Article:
Evergreen forests are to be found on the windward side of the Western Ghats that run for 1,500 km down the west coast of India from Gujurat to Tamil Nadu, at elevations of between 200 and 1,500m asl, with rainfall of between 2,500 and 5,000mm a year. Their vegetation includes more than fifty plant genera that are also represented in the Gondwanan Forests of Australia.
These montane evergreen forests are diverse, multilayered and rich in epiphytes though the canopy at 15 to 20 meters is comparatively low. More than half the tree species are endemic. The majority of the fifty endemic plant genera are also monotypic. The shorter the dry season and the higher the altitude the greater the proportion of endemic plant and animals species.
The globally threatened flora and fauna in the Western Ghats amount to 229 plant species, 31 mammal species, 15 bird species, 52 amphibian species, four reptile species, and one fish species. Of the total of 332 globally threatened species in the Western Ghats, 55 are Critically Endangered, 148 are Endangered, and 129 are Vulnerable.
The major threats to this ecoregion stem from agriculture, mining, hydroelectric projects and urban expansion. Most of the commercially valuable trees have already been harvested, so logging is no longer a significant threat. Mining for iron and manganese ore are now the major contributors to habitat destruction.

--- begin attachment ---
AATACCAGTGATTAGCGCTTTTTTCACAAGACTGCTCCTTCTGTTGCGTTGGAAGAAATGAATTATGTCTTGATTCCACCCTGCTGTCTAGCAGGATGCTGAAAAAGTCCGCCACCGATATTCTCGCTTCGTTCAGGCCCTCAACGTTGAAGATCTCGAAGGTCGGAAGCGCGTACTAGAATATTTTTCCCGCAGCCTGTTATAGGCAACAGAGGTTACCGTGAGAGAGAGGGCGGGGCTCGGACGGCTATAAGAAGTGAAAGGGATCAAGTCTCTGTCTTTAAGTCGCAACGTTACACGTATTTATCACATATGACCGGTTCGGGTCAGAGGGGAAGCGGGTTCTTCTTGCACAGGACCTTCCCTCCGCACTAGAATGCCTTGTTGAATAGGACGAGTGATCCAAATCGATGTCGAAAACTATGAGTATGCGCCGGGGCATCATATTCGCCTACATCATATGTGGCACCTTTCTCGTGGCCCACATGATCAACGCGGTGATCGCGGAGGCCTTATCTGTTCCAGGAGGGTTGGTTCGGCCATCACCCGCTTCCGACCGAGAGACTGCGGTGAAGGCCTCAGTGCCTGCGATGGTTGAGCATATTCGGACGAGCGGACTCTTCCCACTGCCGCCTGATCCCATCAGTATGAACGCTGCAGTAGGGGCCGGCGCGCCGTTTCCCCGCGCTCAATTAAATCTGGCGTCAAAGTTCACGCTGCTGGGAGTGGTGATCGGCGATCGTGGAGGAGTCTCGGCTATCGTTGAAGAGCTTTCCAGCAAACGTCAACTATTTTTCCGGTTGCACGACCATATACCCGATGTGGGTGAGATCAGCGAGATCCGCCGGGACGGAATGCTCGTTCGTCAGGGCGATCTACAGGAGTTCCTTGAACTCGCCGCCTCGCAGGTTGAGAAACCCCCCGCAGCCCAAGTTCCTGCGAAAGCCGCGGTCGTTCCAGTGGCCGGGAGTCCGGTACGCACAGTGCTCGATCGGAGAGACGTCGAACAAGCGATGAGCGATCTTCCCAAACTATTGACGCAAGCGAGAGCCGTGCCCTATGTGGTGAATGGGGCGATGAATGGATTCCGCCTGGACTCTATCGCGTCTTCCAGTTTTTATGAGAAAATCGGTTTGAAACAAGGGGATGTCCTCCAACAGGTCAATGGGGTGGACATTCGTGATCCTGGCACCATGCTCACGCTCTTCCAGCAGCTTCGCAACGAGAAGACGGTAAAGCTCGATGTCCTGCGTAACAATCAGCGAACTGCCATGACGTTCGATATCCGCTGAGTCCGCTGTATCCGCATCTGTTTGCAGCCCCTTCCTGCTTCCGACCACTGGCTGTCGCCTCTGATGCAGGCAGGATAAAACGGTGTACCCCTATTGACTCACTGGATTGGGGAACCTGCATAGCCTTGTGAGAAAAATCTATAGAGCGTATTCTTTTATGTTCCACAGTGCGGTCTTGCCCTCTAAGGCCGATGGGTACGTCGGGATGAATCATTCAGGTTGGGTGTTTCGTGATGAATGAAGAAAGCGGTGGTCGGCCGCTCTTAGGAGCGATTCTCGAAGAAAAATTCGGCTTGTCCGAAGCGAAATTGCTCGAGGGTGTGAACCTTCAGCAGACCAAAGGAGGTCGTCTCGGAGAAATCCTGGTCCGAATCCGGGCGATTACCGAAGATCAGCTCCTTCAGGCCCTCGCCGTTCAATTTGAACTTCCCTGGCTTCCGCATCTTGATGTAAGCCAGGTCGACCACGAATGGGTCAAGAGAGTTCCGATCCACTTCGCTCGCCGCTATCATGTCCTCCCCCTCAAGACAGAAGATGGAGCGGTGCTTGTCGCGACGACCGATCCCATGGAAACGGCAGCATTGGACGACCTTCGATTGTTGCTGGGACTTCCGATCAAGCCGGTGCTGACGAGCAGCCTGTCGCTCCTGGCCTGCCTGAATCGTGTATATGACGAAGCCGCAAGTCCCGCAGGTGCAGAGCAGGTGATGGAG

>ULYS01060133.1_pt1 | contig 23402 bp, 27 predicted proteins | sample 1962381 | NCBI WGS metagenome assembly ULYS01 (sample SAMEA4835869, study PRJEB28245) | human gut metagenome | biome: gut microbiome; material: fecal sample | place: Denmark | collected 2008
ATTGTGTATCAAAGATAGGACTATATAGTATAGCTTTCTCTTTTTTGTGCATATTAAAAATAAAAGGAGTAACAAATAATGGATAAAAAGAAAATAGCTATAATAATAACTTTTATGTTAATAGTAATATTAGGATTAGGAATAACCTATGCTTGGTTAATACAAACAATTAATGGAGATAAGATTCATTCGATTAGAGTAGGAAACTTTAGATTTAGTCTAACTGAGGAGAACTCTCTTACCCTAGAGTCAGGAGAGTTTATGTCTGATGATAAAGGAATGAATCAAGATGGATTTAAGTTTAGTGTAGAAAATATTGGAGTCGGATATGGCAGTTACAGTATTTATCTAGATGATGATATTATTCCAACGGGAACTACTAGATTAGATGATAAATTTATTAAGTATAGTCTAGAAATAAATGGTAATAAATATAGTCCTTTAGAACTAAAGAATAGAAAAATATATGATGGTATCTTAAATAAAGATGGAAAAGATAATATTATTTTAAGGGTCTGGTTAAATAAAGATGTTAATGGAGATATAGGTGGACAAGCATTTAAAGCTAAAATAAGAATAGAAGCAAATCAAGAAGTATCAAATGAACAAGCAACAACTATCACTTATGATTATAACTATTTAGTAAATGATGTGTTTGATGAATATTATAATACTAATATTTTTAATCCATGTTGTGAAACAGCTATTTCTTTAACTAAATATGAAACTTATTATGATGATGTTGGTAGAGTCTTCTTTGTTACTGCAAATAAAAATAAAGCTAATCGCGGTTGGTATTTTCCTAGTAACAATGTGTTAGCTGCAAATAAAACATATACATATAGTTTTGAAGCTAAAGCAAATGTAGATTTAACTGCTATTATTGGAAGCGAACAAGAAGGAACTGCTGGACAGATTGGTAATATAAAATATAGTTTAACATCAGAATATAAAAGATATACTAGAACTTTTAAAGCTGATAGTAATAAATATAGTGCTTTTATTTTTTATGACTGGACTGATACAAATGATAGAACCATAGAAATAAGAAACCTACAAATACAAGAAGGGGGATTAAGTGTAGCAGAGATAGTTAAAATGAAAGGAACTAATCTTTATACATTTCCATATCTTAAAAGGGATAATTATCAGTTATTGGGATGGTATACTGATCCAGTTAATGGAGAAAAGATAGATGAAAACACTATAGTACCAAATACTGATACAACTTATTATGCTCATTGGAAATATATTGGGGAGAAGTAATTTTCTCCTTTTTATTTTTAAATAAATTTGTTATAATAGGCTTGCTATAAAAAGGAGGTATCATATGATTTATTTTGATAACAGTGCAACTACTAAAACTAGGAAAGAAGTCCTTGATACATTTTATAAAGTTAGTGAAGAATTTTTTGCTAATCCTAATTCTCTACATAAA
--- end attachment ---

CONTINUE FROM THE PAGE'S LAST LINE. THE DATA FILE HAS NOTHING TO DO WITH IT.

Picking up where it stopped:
Many of the valleys that supported large stands of species-rich forests have been submerged by reservoirs created by the construction of hydroelectric dams. In addition to this inundation of large areas, the secondary activities associated with dam construction, such as road building, access and encroachment into intact forests, expanded settlement, and intensified fuelwood collection, have exacerbated habitat loss and degradation. Many of the remaining forest patches that harbor endemic species are being converted to rubber, areca, and coffee plantations.